And in Singapore, we have a chance to look at an FDT-based asset management system overseeing 10,000 Profibus-connected instruments in the ‘world’s largest wastewater treatment plant.’

The FDI buzz
The idea of FDI (Field Device Integration) is largely due to the work of Prof. Dr.-Ing. Klaus Bender of itm; who proposed to combine the functionality of EDDL with FDT using a client/server architectural approach. Based largely on discussions of these ideas, the FDT organisation joined the EDDL Cooperation Team (ECT) in 2007 but significant progress was not made until last year, when major DCS and instrument manufacturers ABB, Emerson, Endress+Hauser, Honeywell, Invensys, Siemens, and Yokogawa decided to throw their support behind the concept.

The FDT team has been working to develop software to ensure that the FDI package, when it reaches its final form, will smoothly operate in an FDT frame, including the newer FDT 2.0 version. This has involved the creation of a special DTM that will process the information coming from the FDI package (in the form of a binary DD), and will be available as a standard component from the FDT Group.

FDT certification
FDT Certification checks that the Device Type Manager (DTM) or the Frame Application adheres to the FDT specification and that it will be interoperable with other certified FDT products.

‘This ensures a smooth project implementation, with minimal trouble and gives the end user the freedom to choose devices that provide maximum plant assets efficiency without being restricted by system integration constraints,’ says Suriya Kumar Selvaraj, of Yokogawa Electric in Singapore, and the head of the test and certification committee.

For conformance testing, there is the software tool, dtmINSPECTOR used to check for conformance to the specification — in fact, it is the ‘official’ test and certification tool of the FDT Group. Supplied by M&M Software (the sole distributor), Christian Gnädig, sales manager international of M&M, says these tools will be upgraded for FDT 2.0 and Windows 7 applications.

A big advantage of M&M’s conformance testing tool is that it helps to find the problems, if there are any, in the DTM under test. It logs all the test steps and guides the user to the logbook entry where an error occurred. It also has an extensive debugging facility, so interactions can be monitored directly. This is important because DTMs are highly interactive with the end user.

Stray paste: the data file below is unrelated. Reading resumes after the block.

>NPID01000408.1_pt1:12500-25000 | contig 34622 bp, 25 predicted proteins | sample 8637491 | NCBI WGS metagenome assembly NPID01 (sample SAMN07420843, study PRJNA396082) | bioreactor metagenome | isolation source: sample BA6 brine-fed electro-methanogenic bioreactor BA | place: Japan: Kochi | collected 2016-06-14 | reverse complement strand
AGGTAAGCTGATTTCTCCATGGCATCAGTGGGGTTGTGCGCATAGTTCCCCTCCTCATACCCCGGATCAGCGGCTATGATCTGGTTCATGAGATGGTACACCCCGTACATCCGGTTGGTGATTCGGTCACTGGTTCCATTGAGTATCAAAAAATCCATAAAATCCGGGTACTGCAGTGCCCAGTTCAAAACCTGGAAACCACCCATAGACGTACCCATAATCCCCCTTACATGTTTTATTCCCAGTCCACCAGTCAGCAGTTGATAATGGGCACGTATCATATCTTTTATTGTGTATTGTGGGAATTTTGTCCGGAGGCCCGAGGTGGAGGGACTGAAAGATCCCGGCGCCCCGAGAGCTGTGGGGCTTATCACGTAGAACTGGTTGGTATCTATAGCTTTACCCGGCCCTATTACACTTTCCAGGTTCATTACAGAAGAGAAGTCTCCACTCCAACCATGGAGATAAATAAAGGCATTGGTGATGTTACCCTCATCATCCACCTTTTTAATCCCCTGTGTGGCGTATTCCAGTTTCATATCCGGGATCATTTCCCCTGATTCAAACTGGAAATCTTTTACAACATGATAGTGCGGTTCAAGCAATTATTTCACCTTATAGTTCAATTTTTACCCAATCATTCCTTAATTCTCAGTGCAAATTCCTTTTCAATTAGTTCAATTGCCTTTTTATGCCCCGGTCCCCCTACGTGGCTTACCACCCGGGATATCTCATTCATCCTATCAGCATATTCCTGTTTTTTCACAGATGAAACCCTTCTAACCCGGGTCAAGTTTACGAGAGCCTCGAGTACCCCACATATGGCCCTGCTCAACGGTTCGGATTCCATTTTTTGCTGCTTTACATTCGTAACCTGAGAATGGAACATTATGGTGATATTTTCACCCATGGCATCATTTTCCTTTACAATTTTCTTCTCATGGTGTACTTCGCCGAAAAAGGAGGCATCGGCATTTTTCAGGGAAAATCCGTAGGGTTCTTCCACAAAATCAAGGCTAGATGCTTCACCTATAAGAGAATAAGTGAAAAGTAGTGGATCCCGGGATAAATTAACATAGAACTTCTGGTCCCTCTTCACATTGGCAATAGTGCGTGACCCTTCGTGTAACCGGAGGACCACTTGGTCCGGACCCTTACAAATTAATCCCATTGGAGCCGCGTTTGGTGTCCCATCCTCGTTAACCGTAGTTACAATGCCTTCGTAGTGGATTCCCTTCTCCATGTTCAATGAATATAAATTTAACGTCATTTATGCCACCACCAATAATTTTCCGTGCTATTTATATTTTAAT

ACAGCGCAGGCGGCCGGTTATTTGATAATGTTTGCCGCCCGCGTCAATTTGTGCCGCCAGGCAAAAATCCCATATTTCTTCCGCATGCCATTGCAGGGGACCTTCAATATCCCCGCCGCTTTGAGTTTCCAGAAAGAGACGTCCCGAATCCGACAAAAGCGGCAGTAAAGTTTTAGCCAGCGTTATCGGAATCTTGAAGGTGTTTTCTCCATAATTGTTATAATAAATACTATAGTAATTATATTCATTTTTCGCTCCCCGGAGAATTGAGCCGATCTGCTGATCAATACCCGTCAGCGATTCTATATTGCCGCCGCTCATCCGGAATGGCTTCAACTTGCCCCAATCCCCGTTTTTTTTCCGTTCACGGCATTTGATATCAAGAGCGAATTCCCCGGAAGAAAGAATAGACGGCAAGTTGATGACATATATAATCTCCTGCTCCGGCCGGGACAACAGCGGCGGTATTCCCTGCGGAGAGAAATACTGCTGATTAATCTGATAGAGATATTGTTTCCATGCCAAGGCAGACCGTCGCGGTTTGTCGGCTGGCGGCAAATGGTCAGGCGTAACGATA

‘As the leading software supplier for FDT/DTM development services and tools we are of course deeply involved in the specification and design of FDT, and have been for more than ten years,’ says Mr. Gnädig.

‘For the currently ongoing evolution of the FDT standard to version 2, we already have a detailed roadmap for its products and services that will be available. For M&M Software customers this means a maximum of planning dependability for their FDT 2 developments.’

Another software tool, frameINSPECTOR checks the FDT frames for conformance against FDT Specification. frameINSPECTOR is now released and  FDT Group reports that Endress+Hauser’s ‘FieldCare’ is the first certified frame application in its catalogue.

Another important aspect of conformance is the Style Guide, which explains the guidelines and rules for the implementation of a DTM with regard to the user interface and its behaviour. ‘These guidelines are intended to ensure that all users are provided with clear and consistent user interface and will become mandatory with the FDT 2.0 specification,’ explains Mr. Selvaraj.

The FDT Group reports there are now 43 companies delivering certified DTMs. These companies have over 2,300 devices that come with a DTM. Certification will become even more important as some companies, such as BASF Nederland, now clearly indicate they prefer to purchase only devices with certified DTMs.

Interoperability testing is more complex, because it involves a much larger combination of DTMs working in frame applications. There is a permanent test and certification test laboratory at Dietz Automation in Neukirchen, Germany. Remote testing via the Internet is now a possibility. 

Life cycle policy
Realising the problems that may be caused by automation systems running for ten to fifteen years, with a mixture of hardware and software components — some updated, some revised, at different levels — the FDT formed the Project Group ‘Life Cycle Support’ in 2007. It is now a part of the ‘Technology & Marketing’ group, chaired by  Markus Schade of Weidmüller. He says each component follows its own life cycle during which it might change as a result of bug fixes or including new features.